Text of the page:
Here is the latest guidance from the Driving Instructors Association on COVID-19.
The risk of catching coronavirus (COVID-19) is now rated as high according to the government.
The government has announced that everyone must stay at home. You can only go out:
- To shop for basic necessities
- To take one form of exercise a day
- For a medical need, to provide care or to help a vulnerable person
- To travel to and from essential work
Self-isolate for seven days if you have either:
- A high temperature
- A new continuous cough
This will help to protect others in your community while you are infectious.
Do not go to a GP surgery, pharmacy or hospital.
You do not need to contact NHS 111 to tell them you’re staying at home.
The NHS will not be testing people who are self-isolating with mild symptoms.
If your symptoms worsen during home isolation or are no better after seven days, contact NHS 111 online. If you have no internet access, you should call NHS 111. In an emergency, dial 999.
Preventing spread of infection
Wash your hands more often than usual, for 20 seconds using soap and hot water, particularly after coughing, sneezing and blowing your nose, or after being in public areas where other people are doing so. Use hand sanitiser if that’s all you have access to.
To reduce the spread of germs when you cough or sneeze, cover your mouth and nose with a tissue, or your sleeve (not your hands) if you don’t have a tissue, and throw the tissue away immediately. Then wash your hands or use a hand sanitising gel.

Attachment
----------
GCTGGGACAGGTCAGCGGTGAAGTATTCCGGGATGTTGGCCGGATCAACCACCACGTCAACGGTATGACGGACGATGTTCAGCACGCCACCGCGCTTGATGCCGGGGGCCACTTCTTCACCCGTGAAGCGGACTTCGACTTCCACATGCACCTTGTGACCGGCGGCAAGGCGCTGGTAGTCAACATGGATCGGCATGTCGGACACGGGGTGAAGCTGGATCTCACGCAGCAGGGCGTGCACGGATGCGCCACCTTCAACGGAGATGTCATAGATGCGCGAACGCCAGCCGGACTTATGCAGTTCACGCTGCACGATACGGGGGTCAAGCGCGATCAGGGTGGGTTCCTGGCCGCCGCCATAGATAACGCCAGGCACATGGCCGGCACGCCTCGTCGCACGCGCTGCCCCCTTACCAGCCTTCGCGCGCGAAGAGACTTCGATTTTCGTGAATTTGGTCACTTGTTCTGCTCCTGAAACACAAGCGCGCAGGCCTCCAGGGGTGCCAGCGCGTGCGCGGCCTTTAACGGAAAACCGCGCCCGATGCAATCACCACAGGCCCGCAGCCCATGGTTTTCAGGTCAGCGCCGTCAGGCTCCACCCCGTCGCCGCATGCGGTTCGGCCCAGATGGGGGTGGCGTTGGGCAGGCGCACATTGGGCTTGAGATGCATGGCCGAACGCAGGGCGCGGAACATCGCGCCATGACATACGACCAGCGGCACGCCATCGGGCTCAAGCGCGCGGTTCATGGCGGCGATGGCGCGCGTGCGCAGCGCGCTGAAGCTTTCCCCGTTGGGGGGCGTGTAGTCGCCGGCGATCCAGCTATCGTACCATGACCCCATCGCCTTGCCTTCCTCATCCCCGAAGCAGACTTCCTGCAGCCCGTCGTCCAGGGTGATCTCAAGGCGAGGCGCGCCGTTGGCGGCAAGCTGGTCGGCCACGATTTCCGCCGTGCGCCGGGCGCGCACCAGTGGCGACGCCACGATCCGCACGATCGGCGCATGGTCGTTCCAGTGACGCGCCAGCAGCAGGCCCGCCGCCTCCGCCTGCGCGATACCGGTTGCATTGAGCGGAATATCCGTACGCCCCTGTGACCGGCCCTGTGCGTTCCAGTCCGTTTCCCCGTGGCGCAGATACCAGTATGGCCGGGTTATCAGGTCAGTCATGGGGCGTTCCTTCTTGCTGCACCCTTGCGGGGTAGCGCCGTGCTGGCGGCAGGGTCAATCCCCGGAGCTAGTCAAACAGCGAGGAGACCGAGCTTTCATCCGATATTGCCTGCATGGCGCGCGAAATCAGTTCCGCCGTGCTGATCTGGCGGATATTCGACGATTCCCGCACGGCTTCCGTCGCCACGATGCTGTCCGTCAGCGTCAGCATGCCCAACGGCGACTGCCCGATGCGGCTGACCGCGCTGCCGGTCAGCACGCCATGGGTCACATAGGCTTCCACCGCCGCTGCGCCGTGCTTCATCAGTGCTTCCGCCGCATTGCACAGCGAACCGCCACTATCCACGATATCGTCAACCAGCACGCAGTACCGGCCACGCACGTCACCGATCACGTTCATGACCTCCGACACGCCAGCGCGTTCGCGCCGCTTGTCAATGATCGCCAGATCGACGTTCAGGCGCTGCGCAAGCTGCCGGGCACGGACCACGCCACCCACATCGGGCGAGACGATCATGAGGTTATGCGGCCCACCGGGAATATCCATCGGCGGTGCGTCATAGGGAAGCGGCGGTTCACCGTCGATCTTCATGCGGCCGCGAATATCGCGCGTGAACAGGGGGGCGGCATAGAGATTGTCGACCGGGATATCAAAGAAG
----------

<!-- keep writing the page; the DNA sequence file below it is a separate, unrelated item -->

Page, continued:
Clean and disinfect regularly touched objects and surfaces using your regular cleaning products to reduce the risk of passing the infection on to other people.
- Try to avoid close contact with people who are unwell
- Do not touch your eyes, nose or mouth if your hands are not clean
Avoid direct contact with fuel pumps and/or air pressure pumps at the petrol station, and also pay and display ticket machines. If your car is going in/coming out of a garage, others will have been using the controls, so make sure you throughly disinfect. Avoid handling cash and get a contactless payment system or use bank transfers.
Ask your pupils to clean their hands just before they get into the car with the recommended gels/soap and water, keep tissues in the car and a bin bag to dispose of any rubbish once or twice a day. Keep your car windows open, sanitise your keys, and external parts of the car such as door handles, fuel caps, bonnet catches, door mirrors (take manufacturers’ advice re avoiding putting certain products that are not meant for cars as it could cause damage to surfaces). If you are in a test centre waiting room, remember the social distancing rule (2m) and make sure a window is open if possible.
Face masks for the general public are not recommended to protect from infection, as there is no evidence of benefit from their use outside healthcare environments.